[SatNews] "By preserving our technical past as we have with the LOIRP project we help to provide a snapshot in time of our nearest celestial neighbor in a way that can never be repeated."
International Sun/Earth Explorer 3 (ISEE-3), a spacecraft that studied weather and was made famous in 1985 for being the first ever to visit a comet, is in motion to become useful again. Using over $150,000 in funds raised by enthusiasts through crowdfunding, a group of scientists are communicating with the satellite, using thrusters to change its trajectory, and aiming to send the satellite into halo orbit using our moon’s gravity on August 10.
Skycorp, Inc. CEO and Lunar Orbiter Image Recovery Project founder Dennis Wingo spearheaded the ISEE-3 Reboot and signed with NASA Director S. Pete Worden the Non-Reimbursable Space Act Agreement (NRSAA), which essentially allows the ISEE-3 Reboot team to attempt to commandeer NASA’s satellite.
"By preserving our technical past as we have with the LOIRP project we help to provide a snapshot in time of our nearest celestial neighbor in a way that can never be repeated," writes Wingo on the project’s Rockethub crowdfunding page. "This has also been a way to bring our older retired engineers together with young, eager science and engineering students to provide a mentoring effect that has been so lacking in our culture of late. It is the continuity between the generations that is as important as understanding our deep past that will allow us to move forward into the future."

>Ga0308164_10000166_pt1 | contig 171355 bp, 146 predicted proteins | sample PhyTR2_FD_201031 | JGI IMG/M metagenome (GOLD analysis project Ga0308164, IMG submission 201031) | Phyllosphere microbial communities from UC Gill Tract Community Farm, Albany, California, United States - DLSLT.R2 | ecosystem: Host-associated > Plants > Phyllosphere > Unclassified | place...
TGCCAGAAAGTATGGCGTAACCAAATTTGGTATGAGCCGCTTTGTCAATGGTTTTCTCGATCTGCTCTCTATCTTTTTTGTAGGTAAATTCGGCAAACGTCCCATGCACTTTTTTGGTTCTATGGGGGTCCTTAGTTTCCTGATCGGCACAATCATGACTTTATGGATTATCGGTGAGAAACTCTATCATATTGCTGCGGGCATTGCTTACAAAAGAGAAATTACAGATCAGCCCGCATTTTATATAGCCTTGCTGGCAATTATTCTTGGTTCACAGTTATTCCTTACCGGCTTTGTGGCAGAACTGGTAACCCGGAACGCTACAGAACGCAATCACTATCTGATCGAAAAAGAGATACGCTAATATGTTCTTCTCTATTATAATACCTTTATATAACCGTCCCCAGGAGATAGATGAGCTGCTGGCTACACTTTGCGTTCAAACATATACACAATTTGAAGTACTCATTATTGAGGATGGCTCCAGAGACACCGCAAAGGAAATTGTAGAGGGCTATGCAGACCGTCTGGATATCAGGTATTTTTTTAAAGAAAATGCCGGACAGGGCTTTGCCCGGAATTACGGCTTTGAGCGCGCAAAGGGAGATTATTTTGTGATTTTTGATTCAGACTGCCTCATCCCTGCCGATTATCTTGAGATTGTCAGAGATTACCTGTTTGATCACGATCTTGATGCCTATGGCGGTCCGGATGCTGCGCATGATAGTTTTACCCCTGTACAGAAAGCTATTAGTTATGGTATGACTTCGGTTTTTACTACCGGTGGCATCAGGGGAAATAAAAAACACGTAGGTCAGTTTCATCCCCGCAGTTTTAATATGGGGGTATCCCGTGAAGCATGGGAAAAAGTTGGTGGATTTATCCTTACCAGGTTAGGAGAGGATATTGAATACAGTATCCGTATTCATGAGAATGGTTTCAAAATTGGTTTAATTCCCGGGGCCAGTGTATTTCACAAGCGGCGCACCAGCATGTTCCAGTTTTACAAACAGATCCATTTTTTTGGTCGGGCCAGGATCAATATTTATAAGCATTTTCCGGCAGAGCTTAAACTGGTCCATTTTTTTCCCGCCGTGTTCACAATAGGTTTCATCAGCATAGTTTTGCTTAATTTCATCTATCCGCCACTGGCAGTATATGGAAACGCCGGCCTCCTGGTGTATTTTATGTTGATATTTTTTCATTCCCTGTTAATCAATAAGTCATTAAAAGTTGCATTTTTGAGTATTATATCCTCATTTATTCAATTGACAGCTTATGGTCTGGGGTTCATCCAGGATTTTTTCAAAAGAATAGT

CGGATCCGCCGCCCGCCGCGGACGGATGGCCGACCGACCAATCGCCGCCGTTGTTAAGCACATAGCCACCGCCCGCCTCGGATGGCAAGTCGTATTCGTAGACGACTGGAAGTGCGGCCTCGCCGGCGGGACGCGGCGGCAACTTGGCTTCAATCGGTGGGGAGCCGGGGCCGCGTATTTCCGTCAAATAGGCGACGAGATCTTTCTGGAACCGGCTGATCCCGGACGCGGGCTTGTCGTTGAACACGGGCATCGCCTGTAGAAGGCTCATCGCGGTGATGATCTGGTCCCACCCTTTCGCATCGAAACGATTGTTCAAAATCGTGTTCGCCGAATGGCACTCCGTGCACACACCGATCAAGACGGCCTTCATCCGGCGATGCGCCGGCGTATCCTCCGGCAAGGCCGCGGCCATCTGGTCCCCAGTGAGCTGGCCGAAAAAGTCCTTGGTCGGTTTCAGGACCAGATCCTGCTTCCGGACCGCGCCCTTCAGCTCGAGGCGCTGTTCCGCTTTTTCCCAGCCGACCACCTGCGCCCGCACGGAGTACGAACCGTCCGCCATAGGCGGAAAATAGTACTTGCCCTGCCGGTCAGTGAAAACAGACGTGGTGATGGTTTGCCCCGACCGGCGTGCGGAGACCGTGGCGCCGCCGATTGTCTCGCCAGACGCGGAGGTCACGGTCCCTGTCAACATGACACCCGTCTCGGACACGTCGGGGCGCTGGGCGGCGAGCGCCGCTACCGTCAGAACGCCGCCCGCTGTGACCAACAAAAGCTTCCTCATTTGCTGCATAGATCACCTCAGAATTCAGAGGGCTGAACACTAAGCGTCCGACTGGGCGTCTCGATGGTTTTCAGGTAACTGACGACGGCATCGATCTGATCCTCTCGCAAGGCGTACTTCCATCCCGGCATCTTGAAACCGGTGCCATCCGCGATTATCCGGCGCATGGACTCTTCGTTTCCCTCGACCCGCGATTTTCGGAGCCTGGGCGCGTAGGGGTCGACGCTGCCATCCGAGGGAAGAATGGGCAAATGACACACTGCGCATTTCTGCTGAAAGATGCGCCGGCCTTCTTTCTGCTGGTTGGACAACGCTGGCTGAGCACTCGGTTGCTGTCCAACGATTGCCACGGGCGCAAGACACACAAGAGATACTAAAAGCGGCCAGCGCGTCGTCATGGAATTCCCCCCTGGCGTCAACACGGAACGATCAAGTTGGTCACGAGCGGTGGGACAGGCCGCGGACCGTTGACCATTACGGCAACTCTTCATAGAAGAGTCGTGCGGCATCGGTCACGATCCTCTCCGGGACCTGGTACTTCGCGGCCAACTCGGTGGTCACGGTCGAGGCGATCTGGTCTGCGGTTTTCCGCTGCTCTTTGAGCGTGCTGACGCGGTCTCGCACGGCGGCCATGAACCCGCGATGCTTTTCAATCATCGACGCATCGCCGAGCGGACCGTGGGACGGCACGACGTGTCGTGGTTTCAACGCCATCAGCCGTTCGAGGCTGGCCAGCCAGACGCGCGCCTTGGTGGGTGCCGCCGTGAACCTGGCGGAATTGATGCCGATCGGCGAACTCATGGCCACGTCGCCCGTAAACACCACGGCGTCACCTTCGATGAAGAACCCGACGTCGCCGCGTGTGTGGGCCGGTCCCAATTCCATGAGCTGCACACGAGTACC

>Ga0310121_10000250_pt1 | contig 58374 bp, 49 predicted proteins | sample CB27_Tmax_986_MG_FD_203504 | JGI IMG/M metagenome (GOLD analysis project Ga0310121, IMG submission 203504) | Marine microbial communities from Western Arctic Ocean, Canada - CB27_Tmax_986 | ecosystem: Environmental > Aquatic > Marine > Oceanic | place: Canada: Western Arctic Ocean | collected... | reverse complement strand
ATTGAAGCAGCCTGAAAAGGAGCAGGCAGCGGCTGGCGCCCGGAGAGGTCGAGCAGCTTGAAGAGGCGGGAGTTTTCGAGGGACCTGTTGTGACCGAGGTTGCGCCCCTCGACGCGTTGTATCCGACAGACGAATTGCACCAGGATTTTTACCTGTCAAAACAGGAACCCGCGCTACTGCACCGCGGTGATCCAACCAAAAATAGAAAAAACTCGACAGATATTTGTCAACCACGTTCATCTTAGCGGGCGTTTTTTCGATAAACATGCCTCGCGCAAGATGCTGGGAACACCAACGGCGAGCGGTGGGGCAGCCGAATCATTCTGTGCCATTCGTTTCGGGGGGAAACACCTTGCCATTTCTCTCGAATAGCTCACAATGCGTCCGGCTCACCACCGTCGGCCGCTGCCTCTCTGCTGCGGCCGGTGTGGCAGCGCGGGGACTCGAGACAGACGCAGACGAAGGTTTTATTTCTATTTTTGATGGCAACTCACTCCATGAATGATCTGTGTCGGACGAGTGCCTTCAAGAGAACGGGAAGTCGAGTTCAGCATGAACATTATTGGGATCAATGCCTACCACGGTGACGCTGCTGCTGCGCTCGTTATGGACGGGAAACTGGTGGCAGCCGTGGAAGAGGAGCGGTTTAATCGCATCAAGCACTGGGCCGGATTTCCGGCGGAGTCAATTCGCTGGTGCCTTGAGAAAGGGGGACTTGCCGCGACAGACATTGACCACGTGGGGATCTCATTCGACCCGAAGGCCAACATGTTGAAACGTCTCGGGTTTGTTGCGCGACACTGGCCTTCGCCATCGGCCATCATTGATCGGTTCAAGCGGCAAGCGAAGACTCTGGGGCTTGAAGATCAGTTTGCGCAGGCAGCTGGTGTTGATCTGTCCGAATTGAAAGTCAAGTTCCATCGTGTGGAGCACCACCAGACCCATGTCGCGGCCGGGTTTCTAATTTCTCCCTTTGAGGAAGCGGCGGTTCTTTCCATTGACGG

Team members obtained the necessary power amplifier, modulator, and demodulator and installed the hardware into the Arecibo dish antenna in Puerto Rico on May 19. Thanks to solar panels, the ISEE-3 was found alive and functioning. As the probe has no computer, scientists and engineers made contact with radio signals, using software to emulate sequencers.
"There’s basically one place people go to build an affordable Software Defined Radio (SDR)-based systems, and that would be Ettus Research, maker of the USRP product line," writes team member John Malsbury on his personal blog. "And typically when people use a USRP, they use it with GNU Radio. SDR allows you to implement functions that had been previously implemented in specific, tuned RF circuits in software."
Malsbury goes on to explain that the simple, affordable hardware includes a "USRP N200 which contains an SBX motherboard. The N200 is connected to a laptop via Gigabit Ethernet. The output of the USRP (~ 2.05 GHz) is transferred to the transmitter room in the Gregorian dome of the dish via an RF-over-Fiber system. The signal drives a 400 W S-band amplifier, whose output is finally transmitted off the dish."
If the mission is successful, Skycorp, Inc. intends to pursue STEM (Science, Technology, Engineering, Math) educational activities. The latest project update was posted July 10 at 1:12 p.m. by team member and NASAWatch Editor Keith Cowing. ISEE-3 Reboot is seeking out theories from scientists and enthusiasts as to why propulsion system problems persisted on July 9.
"One of our volunteers, Karl-Max Wagner from Germany has an interesting idea," writes Cowing. "Did the Nitrogen pressurizing gas dissolve in the Hydrazine in the tanks? This is important. Don't just throw stuff on the wall, help us research this." The mission is on an extremely tight schedule and, should it fail in the coming weeks, the old satellite will be lost to the sun's orbit for thousands of years.
Visit the ISEE-3 Reboot project page on Space College or visit their official Twitter page to contribute serious theories, learn more information about the mission and team members, and read the latest status updates.